What’s the Difference? – Free SSL vs Paid SSL Certificate

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Is a Free SSL Certificate Better Than a Paid One? Let’s Talk About it

Why should I pay for an SSL certificate? It’s a question we get asked all the time. Why pay for something that is free? Are paid certificates better than free certificates?

These are all good questions. Questions to which there aren’t necessarily easy answers. Because the decision between free SSL and paid SSL comes down to several factors, the most important being the tech savviness of you or your IT staff.

An SSL certificate is an SSL certificate

Before we go any further let’s address something that most commercial Certificate Authorities and SSL services don’t like to put on front street. From an encryption standpoint, every SSL certificate does exactly the same thing. You do not get stronger encryption from paid SSL certificates than you do from Free SSL certificates. And vice versa. Encryption strength is actually more a matter of browser/system configurations on the client-side and server configurations site-side. So, whether you install a $1,000 SSL certificate or a free one, your website and its visitors will enjoy the exact same protection.
free-ssl-vs-paid-ssl-certificate

So why wouldn’t I choose a free SSL certificate?

Well, for many technically savvy users free SSL is the right choice. If you know you’re going to have no problem installing and managing the certificates, then free SSL is great. But there are also some parties that should not be using free SSL, too:
  • Non-tech savvy site owners
  • E-commerce websites
  • Government websites
  • Enterprise Companies

What do paid SSL certificates do that free ones don’t?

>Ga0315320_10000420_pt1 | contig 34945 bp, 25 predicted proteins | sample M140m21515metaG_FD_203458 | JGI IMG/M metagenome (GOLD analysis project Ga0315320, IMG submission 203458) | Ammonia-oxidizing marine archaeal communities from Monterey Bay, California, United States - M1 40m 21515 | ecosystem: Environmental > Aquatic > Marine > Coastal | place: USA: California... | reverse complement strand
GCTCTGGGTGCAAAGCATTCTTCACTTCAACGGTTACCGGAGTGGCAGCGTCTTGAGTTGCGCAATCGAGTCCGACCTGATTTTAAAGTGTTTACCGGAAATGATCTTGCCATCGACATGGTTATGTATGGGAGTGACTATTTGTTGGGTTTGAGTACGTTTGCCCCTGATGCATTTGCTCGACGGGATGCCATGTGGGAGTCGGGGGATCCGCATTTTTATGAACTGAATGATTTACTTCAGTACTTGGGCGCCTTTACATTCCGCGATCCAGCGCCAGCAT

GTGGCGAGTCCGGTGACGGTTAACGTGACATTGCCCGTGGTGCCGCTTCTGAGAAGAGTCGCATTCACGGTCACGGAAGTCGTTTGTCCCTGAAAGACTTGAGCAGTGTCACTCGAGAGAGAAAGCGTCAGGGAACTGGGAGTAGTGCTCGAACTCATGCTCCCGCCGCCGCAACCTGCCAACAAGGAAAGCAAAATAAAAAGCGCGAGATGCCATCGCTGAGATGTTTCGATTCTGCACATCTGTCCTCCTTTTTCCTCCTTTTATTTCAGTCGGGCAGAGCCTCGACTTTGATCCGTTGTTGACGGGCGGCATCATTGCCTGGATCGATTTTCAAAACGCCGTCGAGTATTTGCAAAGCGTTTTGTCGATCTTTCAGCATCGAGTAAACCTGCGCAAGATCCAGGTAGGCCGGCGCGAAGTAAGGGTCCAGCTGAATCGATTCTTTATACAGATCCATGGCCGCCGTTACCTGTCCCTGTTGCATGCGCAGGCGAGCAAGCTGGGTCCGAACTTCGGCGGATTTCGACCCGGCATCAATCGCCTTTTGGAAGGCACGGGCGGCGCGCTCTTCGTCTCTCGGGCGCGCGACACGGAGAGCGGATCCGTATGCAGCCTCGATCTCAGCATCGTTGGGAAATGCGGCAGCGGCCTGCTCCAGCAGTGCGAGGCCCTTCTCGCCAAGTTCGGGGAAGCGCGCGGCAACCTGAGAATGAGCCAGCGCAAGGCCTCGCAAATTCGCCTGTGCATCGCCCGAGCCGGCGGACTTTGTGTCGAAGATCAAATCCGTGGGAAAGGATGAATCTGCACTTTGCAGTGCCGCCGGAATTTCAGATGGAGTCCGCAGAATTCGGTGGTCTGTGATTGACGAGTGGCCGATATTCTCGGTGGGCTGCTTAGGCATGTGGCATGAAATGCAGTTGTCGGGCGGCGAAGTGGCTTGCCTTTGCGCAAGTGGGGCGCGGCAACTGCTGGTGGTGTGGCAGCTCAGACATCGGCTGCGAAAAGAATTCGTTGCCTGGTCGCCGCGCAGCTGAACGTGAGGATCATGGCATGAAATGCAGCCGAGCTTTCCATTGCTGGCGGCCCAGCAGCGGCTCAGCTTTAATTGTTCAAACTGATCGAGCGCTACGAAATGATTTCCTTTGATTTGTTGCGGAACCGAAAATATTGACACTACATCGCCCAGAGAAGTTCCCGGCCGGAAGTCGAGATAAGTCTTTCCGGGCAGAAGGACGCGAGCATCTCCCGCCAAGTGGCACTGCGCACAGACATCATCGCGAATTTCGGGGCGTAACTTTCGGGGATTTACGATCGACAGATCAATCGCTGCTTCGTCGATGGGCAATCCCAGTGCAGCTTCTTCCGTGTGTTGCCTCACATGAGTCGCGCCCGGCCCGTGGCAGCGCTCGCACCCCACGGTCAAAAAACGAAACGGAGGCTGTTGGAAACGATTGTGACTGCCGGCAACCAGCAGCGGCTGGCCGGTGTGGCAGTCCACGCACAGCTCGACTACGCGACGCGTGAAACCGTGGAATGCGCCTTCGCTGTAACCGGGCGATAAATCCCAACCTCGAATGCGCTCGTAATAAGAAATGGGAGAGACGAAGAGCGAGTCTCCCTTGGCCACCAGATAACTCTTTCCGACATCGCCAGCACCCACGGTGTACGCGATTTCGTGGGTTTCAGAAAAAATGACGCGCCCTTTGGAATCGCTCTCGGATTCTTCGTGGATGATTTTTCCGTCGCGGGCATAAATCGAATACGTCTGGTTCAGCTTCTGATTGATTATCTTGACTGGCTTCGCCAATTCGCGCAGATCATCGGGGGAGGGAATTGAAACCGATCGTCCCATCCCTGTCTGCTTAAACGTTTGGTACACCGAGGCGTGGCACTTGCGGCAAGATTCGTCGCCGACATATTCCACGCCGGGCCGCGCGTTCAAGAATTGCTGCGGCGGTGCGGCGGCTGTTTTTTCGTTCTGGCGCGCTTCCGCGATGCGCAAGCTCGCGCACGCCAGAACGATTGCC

While the encryption strength you’re getting is standard across all certificates, there are some substantial differences in other areas.

For starters, a free SSL certificate only authenticates the domain it’s issued for. When you see the https:// in the address bar (which is going away in Google Chrome 69), you know for sure that you are at that domain (and it’s not a Unicode domain or something phishy). But that’s it. You don’t know who is running that website, whether they are a real business—anything.

Paid SSL certificates have higher levels of validation available that can provide your users with verified details, not just about the domain they’re on but about the company or organization behind it. This is sometimes called business authentication and it is only available from commercial CAs. After all, taking the time to validate a company or organization takes time and resources the free CAs just don’t.

Speaking of resources, free CAs typically lack a support apparatus. When you pay for an SSL certificate, part of what’s baked into the price is the support that is available should you need anything. SSL/TLS has a lot of moving parts, that means there are a lot of chances for something to happen where you may be out of your depth. If anything ever breaks with free SSL you basically have to crowd source your support by sifting through old blogs or posting questions on forums. Paid SSL certificates come with 24/7 support. That’s a big factor for a lot of people.